In an attack on the elite black Masons, she had called out the obstacles hindering social progress as self-inflicted. Her words could be blunt, sharpening the edges of her detractors, especially among men. “Is it blindness of mind, or stupidity of soul, or the want of education, that has caused our men who are 60 to 70 years of age, never to let their voice be heard, nor their hands be raised in behalf of their color?”
At the same time, she held her white liberal women friends accountable for their low ceiling of aspirations for women of color. Why did their businesses not hire African American girls, beyond calls of domestic servitude?
Let our girls possess what amiable qualities of soul they may; let their characters be fair and spotless as innocence itself; let their natural taste and ingenuity be what they may; it is impossible for scarce an individual of them to rise above the condition of servants.
Stewart called out this back side of white supremacy in the resistance: “Like King Solomon, who put neither nail nor hammer to the temple, yet received the praise; so also have the white Americans gained themselves a name, like the names of the great men that are in the earth, while in reality we have been their principal foundation and support. We have pursued the shadow, they have obtained the substance; we have performed the labor, they have received the profits; we have planted the vines, they have eaten the fruits of them.”
A decade before nationally known Black nationalist Martin Delany or famous abolitionist Frederick Douglass would command the same stage, Stewart methodically embraced her role as a writer of the resistance, publishing essays—not sermons—and performing them in counterspaces that had been reserved for white versions of abolition. “The first Black feminist-abolitionist in America,” historian William Andrews has hailed her.
“O woman, woman! upon you I call,” Stewart appealed, “for upon your exertions almost depends whether the rising generation shall be anything more than we have or not. “
Still negotiating the limits of “true womanhood” of the period, she extolled women to first “possess the spirit of independence . . . the spirit of men, bold, enterprising, fearless and undaunted.” In her footsteps, women had to take the next move as resisters of an unwarranted prejudice: “Sue for your rights and privileges. Know the reason that you cannot attain them. Weary them with your importunities.”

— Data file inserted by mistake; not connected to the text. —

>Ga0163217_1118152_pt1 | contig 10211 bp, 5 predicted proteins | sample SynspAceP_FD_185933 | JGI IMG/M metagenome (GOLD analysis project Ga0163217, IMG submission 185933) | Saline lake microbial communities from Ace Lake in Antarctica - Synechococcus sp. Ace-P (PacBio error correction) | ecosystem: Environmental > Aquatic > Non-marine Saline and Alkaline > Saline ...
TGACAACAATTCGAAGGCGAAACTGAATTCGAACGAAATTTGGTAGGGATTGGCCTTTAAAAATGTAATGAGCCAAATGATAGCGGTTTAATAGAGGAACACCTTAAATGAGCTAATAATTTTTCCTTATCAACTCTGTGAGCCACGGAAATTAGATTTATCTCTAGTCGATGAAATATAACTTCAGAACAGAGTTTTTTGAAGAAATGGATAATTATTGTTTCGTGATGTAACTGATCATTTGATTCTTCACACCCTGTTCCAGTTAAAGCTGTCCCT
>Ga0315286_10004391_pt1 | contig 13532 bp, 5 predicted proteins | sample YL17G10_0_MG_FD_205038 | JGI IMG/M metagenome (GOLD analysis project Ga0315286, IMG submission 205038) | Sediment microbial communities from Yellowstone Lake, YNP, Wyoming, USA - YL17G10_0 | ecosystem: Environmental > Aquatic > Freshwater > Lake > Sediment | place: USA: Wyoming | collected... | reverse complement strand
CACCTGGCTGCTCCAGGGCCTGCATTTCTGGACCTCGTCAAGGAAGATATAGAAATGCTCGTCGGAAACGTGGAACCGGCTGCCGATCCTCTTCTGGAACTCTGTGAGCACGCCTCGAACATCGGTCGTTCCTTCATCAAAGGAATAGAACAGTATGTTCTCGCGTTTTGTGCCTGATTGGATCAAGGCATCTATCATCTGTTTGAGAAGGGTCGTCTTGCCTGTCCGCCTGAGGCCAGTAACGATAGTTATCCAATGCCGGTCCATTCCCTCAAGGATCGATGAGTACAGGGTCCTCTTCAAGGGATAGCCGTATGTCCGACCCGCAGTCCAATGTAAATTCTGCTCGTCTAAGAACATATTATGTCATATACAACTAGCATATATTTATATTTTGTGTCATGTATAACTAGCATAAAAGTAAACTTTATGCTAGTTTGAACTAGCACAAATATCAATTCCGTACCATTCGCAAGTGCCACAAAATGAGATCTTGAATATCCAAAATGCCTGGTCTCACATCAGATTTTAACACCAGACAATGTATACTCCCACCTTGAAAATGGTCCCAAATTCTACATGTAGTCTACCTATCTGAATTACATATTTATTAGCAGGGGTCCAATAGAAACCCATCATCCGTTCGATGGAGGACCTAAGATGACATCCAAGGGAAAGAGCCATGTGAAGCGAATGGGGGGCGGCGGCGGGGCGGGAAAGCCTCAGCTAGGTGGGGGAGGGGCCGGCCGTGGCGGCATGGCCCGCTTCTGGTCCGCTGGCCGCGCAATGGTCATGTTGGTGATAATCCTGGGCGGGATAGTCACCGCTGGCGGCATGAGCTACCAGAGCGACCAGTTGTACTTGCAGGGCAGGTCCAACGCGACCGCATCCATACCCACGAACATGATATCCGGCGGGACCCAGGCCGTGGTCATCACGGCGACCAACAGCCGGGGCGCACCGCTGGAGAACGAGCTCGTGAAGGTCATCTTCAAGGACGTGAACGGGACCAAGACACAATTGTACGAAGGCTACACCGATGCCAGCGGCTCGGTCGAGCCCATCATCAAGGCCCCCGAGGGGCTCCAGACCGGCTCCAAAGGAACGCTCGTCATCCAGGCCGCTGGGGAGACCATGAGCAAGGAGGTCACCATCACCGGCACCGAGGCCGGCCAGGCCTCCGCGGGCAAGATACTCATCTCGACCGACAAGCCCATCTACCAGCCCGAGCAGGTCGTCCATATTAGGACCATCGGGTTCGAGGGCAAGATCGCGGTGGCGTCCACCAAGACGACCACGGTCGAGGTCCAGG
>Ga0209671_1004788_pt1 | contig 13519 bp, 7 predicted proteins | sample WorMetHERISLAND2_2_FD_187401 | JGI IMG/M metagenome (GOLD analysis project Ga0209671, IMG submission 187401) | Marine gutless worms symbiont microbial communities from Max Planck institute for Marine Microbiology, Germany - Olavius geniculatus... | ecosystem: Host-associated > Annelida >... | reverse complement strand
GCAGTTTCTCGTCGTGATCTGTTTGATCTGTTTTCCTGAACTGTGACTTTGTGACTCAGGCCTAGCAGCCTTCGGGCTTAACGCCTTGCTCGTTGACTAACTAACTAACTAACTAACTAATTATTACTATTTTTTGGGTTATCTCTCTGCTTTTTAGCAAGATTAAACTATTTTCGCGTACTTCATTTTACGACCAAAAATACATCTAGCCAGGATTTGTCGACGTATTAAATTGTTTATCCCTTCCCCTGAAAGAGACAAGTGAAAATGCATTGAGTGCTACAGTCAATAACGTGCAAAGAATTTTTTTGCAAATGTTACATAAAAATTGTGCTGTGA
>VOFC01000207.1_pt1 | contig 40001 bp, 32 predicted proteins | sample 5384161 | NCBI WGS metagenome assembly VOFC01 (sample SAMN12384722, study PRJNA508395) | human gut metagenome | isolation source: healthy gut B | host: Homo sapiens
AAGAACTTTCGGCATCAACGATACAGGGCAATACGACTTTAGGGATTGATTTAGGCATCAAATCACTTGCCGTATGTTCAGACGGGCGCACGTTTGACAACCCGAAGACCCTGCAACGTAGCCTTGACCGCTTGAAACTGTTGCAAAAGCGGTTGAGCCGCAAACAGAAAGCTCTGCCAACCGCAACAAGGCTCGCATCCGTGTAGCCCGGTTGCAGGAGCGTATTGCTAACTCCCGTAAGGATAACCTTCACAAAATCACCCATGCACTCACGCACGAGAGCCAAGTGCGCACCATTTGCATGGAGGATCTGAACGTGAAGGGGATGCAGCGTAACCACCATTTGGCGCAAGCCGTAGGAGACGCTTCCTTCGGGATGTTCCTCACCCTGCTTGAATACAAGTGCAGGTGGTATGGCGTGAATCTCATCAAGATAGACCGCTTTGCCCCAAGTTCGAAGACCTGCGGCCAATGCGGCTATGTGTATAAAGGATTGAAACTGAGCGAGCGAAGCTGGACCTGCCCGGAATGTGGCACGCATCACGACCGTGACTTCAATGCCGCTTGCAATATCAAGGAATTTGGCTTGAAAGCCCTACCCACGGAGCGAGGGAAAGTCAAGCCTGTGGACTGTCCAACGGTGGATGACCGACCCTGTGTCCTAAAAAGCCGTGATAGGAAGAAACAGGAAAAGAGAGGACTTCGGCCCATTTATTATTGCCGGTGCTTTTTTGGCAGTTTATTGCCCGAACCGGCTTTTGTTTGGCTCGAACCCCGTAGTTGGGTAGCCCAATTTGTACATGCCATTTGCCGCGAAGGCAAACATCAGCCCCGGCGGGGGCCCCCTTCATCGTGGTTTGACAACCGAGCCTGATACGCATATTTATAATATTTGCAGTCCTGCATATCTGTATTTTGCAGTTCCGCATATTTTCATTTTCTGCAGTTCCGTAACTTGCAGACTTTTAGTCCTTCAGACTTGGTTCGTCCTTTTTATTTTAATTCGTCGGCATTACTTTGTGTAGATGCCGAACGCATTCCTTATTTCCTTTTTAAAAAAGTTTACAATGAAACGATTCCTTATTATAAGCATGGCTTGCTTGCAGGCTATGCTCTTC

Violence was inevitable, as part of an unrelenting weariness, as if she couldn’t share the privilege of nonviolence. Stewart declared she would be “a willing martyr” for the African American cause: “I can but die for expressing my sentiments: and I am as willing to die by the sword as the pestilence.”
Not as apocalyptic as Walker, Stewart reframed the resistance against slavery as part of a historical tradition of triumph:
Look at the suffering Greeks! Their proud souls revolted at the idea of serving a tyrannical nation, who were no better than themselves, and perhaps not so good. They made a mighty effort and arose: their souls were knit together in the holy bonds of love and union: they were united and came off victorious. Look at the French in the late revolution! no traitors amongst them, to expose their plans to the crowned heads of Europe! “Liberty or Death!” was their cry. And the Haytians, though they have not been acknowledged yet as a nation, yet their firmness of character and independence of spirit have been greatly admired, and highly applauded. Look at the Poles, a feeble people! They rose against three hundred thousand mighty men of Russia; and though they did not gain the conquest, yet they obtained name of gallant Poles.
After 1833, Stewart never took the stage again; her essays were sparse. She moved to New York City, and then Washington, DC, taking her resistance into schools as a teacher.
The resistance movement against slavery never looked back.